3 He said to me, “O mortal, can these bones live again?” I replied, “O Hashem, only You know.”
va-YO-mer ay-LAI ben a-DAM ha-tikh-YE-nah ha-a-tza-MOT ha-AY-leh va-o-MAR a-do-NAI e-lo-HEEM a-TAH ya-DA-ta
ג וַיֹּאמֶר אֵלַי בֶּן־אָדָם הֲתִחְיֶינָה הָעֲצָמוֹת הָאֵלֶּה וָאֹמַר אֲדֹנָי יְהוִה אַתָּה יָדָעְתָּ׃
37:3 ‘O mortal, can these bones live again?’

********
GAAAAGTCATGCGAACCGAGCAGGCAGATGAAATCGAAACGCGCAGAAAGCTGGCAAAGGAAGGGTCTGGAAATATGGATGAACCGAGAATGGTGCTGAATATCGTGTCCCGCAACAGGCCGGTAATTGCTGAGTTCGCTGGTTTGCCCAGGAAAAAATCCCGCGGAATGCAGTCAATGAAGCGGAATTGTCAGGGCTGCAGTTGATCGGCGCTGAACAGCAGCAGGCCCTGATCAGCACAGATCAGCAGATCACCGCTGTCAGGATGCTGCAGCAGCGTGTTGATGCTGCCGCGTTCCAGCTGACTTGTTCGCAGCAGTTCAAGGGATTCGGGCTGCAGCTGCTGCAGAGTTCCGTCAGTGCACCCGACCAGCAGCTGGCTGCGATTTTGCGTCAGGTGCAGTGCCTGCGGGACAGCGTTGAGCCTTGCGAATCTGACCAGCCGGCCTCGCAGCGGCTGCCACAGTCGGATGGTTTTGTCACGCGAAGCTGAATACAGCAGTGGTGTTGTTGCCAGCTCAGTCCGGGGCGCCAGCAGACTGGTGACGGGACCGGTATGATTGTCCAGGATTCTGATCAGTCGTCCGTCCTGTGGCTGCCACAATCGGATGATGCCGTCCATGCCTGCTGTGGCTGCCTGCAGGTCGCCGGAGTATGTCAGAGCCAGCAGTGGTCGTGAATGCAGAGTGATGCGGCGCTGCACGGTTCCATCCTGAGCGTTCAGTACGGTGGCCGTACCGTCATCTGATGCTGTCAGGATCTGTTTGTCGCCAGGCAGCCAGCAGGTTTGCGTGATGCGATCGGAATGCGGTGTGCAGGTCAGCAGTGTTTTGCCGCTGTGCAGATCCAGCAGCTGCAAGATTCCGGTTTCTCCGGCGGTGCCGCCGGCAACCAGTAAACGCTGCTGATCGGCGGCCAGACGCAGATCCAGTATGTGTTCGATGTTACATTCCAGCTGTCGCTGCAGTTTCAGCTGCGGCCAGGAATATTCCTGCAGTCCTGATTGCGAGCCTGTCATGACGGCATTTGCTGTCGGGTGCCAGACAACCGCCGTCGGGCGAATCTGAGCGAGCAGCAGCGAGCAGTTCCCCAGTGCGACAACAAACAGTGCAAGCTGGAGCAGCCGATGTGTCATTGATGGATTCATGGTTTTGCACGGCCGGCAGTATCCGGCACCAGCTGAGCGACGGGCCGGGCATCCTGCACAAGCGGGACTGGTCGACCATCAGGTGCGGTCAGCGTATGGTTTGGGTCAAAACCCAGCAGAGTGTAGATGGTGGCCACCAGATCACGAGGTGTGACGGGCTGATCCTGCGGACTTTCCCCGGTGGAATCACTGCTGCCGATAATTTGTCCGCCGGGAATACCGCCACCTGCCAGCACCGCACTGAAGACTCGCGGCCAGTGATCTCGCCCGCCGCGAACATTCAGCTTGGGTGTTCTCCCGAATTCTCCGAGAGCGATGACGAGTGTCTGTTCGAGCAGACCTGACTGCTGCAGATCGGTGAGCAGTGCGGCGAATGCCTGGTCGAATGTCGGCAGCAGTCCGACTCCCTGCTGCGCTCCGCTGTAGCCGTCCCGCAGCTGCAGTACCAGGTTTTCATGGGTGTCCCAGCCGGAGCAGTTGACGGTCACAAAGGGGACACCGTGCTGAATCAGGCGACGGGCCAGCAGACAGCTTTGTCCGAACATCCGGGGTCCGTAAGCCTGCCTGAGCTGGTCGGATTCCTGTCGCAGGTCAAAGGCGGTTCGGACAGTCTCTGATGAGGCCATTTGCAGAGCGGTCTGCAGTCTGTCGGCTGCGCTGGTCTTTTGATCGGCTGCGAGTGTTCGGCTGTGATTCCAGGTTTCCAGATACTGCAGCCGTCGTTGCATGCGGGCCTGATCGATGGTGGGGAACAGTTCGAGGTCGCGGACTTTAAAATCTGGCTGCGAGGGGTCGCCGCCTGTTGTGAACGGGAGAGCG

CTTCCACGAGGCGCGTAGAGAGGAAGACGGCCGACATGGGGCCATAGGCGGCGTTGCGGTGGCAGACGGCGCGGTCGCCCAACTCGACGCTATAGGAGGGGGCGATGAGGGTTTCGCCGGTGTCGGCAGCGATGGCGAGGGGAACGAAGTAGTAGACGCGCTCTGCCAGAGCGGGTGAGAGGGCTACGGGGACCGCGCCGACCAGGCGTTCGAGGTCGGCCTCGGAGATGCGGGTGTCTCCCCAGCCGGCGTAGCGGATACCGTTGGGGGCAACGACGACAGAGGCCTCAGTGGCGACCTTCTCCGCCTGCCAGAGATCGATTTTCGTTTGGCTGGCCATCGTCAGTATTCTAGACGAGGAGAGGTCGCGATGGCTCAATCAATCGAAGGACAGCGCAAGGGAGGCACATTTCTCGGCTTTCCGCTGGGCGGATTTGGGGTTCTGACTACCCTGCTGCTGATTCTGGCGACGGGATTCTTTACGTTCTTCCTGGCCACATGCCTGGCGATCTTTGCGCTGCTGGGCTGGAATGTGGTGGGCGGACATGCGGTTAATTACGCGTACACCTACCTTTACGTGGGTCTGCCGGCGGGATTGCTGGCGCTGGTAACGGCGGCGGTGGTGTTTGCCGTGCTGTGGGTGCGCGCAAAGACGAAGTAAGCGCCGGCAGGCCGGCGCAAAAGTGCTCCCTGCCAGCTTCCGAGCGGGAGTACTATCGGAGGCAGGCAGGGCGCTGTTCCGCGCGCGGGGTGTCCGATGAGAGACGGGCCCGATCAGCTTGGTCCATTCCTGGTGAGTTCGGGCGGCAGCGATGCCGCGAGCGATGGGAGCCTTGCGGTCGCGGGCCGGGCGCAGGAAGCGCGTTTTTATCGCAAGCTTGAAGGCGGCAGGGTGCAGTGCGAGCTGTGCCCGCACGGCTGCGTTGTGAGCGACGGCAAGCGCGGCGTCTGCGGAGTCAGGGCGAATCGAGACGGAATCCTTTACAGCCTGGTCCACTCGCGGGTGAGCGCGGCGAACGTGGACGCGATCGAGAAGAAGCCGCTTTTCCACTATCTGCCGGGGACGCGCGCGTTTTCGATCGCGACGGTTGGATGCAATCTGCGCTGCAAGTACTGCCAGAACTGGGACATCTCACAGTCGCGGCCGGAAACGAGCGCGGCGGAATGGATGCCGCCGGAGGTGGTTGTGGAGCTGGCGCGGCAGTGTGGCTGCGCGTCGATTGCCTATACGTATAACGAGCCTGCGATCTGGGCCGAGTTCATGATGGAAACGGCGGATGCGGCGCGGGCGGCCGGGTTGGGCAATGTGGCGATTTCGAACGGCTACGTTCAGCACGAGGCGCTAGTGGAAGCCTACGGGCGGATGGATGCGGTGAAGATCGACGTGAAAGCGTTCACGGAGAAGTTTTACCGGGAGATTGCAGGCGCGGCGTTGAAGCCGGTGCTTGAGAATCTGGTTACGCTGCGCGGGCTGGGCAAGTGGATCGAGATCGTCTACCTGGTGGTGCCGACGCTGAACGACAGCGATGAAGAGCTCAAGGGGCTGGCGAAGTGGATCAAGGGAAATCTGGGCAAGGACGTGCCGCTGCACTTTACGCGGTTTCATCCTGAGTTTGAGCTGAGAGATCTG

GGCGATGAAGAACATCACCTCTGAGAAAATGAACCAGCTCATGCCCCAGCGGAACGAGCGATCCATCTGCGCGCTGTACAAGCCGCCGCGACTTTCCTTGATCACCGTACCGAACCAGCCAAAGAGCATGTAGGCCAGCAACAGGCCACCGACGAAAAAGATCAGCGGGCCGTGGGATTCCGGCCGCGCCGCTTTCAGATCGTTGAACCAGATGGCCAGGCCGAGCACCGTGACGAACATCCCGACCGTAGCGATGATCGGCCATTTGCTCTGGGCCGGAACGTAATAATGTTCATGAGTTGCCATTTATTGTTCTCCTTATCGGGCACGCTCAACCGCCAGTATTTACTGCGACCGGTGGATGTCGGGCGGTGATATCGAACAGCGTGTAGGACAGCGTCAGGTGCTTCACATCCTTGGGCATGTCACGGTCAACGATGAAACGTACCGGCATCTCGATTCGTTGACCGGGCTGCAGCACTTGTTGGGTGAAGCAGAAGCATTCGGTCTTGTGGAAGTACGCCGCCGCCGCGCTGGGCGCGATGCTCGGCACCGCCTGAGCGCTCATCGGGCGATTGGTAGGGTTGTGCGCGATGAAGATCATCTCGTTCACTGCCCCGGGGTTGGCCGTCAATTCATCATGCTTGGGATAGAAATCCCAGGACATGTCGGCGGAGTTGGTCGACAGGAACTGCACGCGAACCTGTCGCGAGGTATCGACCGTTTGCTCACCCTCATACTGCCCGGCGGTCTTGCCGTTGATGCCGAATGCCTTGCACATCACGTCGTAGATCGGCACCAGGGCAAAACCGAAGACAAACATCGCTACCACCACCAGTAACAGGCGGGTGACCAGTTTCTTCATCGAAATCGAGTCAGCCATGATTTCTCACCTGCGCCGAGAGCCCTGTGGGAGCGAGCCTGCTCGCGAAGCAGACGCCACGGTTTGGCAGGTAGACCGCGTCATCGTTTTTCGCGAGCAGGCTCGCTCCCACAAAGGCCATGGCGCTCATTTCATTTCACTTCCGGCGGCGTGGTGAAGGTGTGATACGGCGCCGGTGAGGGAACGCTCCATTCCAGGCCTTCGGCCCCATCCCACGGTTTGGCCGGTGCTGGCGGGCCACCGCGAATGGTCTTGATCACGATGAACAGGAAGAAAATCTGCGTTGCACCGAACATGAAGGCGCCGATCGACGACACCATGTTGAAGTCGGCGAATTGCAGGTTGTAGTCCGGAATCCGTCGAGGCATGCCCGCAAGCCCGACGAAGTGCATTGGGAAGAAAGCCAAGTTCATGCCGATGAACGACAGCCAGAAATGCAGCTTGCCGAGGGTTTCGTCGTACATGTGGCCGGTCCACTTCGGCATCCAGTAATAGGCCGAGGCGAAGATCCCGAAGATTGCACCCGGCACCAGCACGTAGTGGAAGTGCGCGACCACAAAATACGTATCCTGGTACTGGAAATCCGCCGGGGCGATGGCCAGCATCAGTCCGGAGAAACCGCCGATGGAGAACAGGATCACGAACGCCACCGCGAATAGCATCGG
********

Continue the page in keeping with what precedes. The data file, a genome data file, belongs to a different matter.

This chapter contains Yechezkel’s well-known vision of the valley in which dry bones come to life. There could be no greater metaphor for the restoration of the Jewish people to their land. Yisrael and Yehuda have been destroyed, the people scattered to the four corners of the earth. Just as no one could imagine that dead bones could live again, the exiles cannot imagine that they will survive as a nation, let alone ever return to their homeland. Yet, when God asks Yechezkel “can these bones live?” he doesn’t express doubt or hopelessness. He answers that anything can happen if it is God’s will. And so the dry bones arise from the dead. In a similarly miraculous fashion, in the years immediately following the Holocaust, the People of Israel cameback to life in the Land of Israel. In fact, these verses are read on Israeli radio every year on Holocaust Remembrance Day.